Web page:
- New Thriving, Camp St (and other branches). Chinese restaurant. Also has a buffet menu.
- Night Cap, 8 Pere Street Kitty, . 5pm - 12am. Excellent Guyanese and world comfort food in a trendy casual setting with indoor and outdoor seating. Coffee, teas and speciality alcoholic beverages.
- Oasis Cafe, 125 Carmichael St. And in Cheddi Jagan airport departure lounge. A nice range of cakes and pastries, together with coffee, cappuccino and the rest. Free wireless.
- Shanta's Restaurant, Camp & New Market street. Good local food such as curries for vegetarian and non-vegetarian, as well as roti, dhalpuri and other Indian food.
- Sunflower, Cummings St. Wonderful Brazilian food.
- Peppers, Regent Street. Good Brazillain food - though they weigh their portions.
- Starbuds. Albert Street. A good selection of pasta, salads, sandwiches etc.
- Windjammers. Kitty. Food reputed to be good.
- Celina's On seawall, wonderful scenery and view. Food not always predictable in terms of availability and lighting at night so bad that you cannot see what you are eating, although it is usually good.
- Coal Pot Carmichael Street. An established tradition of good Guyanese food.
- El Dorado, Le Meridien Pegasus.
- Tic Tac, Middle Street. Excellent Brazilian Restaurant
- Dutch Bottle. South Road. Lovely colonial ambiance. Good Creole and Continental food - vegetarian and omnivore options. Try the callaloo soup.
- Bottle Restaurant, Cara Lodge Hotel in Quamina Street. Excellent food.
Sights & Landmarks
If you have a day or two to spend in Georgetown, check out the markets listed below, take a walk down Regent Street, or through one of the markets and have a look at the Umana Yama Church (Amerindian cultural center) or some of the older colonial buildings around town, especially on Main Street.
The local seawall may be unimpressive, but it protects a city that lies 1 metre below high-tide level. The sea wall, which helps prevent flooding and drainage is aided by canals protected by sluices, was built by the Dutch and later the British.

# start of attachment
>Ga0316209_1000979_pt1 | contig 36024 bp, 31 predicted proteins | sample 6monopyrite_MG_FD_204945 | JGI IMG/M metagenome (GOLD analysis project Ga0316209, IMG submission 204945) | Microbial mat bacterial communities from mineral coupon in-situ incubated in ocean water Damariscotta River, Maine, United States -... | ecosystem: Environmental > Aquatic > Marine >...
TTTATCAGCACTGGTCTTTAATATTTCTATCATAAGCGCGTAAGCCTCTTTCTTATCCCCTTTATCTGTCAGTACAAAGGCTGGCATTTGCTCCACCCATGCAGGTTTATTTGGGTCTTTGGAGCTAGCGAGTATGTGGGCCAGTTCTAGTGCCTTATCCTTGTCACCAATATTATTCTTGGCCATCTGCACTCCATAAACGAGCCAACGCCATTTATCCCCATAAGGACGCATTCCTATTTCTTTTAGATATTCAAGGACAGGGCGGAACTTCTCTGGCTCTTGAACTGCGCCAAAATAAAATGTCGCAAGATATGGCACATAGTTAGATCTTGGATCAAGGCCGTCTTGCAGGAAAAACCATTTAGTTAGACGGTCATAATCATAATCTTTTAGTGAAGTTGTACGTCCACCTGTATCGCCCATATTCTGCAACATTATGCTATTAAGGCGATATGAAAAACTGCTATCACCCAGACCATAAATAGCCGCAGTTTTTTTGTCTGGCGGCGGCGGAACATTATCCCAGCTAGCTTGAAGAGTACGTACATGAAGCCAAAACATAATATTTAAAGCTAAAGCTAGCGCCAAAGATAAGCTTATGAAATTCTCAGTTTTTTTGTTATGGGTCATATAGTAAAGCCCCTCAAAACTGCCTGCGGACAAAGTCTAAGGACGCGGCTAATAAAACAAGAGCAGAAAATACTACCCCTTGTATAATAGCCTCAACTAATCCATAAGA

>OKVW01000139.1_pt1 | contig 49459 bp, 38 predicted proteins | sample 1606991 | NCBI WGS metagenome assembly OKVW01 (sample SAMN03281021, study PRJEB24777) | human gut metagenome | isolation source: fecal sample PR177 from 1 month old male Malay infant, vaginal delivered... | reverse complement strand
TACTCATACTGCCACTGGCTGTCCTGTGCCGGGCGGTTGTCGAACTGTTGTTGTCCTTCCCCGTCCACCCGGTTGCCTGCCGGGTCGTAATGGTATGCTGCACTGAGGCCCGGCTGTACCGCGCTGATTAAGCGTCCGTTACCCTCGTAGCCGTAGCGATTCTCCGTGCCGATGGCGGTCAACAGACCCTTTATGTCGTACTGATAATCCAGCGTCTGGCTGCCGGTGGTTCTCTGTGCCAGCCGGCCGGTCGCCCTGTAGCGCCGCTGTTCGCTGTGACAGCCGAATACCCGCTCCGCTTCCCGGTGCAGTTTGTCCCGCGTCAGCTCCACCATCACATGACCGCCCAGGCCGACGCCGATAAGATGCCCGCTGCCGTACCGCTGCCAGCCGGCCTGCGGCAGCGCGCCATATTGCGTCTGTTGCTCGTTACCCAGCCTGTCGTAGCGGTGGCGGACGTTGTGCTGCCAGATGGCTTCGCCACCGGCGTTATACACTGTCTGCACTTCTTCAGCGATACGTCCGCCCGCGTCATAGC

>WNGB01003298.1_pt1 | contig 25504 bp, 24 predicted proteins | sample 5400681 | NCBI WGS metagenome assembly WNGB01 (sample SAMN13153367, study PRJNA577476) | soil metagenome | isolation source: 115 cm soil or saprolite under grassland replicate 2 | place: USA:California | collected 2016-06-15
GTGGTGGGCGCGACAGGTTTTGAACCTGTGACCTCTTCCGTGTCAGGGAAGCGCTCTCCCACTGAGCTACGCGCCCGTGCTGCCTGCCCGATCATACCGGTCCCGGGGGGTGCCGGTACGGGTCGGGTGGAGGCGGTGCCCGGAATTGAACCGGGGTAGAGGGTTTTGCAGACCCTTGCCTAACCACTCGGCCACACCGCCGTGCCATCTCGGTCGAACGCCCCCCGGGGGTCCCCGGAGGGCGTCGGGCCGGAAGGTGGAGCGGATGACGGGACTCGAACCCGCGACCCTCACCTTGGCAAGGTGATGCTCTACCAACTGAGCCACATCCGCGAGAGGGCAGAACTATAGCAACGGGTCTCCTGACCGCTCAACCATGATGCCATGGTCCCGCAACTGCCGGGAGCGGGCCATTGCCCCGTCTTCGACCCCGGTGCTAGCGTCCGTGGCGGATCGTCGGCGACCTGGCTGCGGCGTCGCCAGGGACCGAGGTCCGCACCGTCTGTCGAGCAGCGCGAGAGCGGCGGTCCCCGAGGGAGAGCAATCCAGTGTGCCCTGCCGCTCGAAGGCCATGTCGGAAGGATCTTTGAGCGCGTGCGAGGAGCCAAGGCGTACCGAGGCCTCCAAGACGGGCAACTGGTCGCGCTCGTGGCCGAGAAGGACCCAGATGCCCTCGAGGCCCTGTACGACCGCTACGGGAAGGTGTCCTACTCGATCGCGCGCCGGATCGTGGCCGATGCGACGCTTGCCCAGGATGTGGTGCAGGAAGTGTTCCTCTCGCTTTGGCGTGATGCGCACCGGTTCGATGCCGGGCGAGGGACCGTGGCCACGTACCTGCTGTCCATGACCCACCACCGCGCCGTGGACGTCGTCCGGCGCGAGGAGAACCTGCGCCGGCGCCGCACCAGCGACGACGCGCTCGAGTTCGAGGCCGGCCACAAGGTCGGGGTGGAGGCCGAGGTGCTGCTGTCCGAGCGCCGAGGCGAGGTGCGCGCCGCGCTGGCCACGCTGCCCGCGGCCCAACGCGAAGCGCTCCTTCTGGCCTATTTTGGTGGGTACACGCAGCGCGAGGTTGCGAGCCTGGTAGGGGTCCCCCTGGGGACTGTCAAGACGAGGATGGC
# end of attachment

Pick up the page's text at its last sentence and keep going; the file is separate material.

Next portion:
Georgetown has an abundance of tree-lined streets and avenues and contains many wooden colonial buildings and markets. Most of the main buildings are found around the western region of the town near Independence Square and Promenade Gardens. Interesting buildings include the Walter Roth Museum of Anthropology, the National Library, the Bank of Guyana, the National Museum of Guyana, State House and St. George's Anglican Cathedral.
- National Museum of Guyana, On North Rd & Hinks St, . M-F 9AM-4:30PM, Sa 9-Noon. Two separate areas give a brief glance in the history of Guyana as well as the entire Guianas area. free.
- Walter Roth Museum of Anthropology, Main St (between Middle St & New Market St). A free museum with two floors showing the Amerindian heritage of Guyana. free.
- Independence Square.
- St George's Cathedral. One of the world's tallest wooden structures, this cathedral is as attractive inside as out.
- Stabroek Market. Dating back to 1881, the interesting design of this iron structure and clock tower certainly make it the most recognisable of buildings.
- Parliament Building. Dates back to 1829.
- Botanical Gardens. Open during daylight hours.. A large free garden where families and people hangout. The Guyana zoo is located within the grounds of the gardens and south of the zoo there are Victoria Lilies - Guyana's national flower, they are huge lilies. Free.
- Guyana Zoo (inside the Botanical Gardens). A very small zoo with DIY cages for the animals. A lot of the cages are too small for the animal(s) they house. However, the zoo is a cheap way to spend an hour or two while in Georgetown. G$200/adults, G$100/children.
Things to do
- American actor Pauly Shore has a party mansion called the Class Act after his 1992 movie of the same name. The mansion is situated on the outskirts of town in a former mangrove that was drained in order to build the property. During January and February when Shore is in residence, there are many "invite only" parties to attend with B-list semi-celebrities such as Matt Dillon, Carrot Top and Seth Green. However, there are also some open parties for the locals to attend if you can get a ticket. These tickets are even more sought after than one-day-international cricket tickets.
- Victoria. This was the first village bought by slaves. Its a place that you will never forget. The Holy Communion Lutheran Church was the first church in the country.
- Demerara Rum Distillery (15min minibus ride). Tours are offered. G$30.
There are small rum shops and bars throughout the city, those of note are:
- Buddy's NightClub, Sheriff Street. The nightclub downstairs offers popular Caribbean Music (Dancehall, Soca, Reggae, Dub, etc.) with a dance floor open late into the night. The upstairs pool hall is a good place to start the evening, sit on the front porch to checkout the incoming clientèle.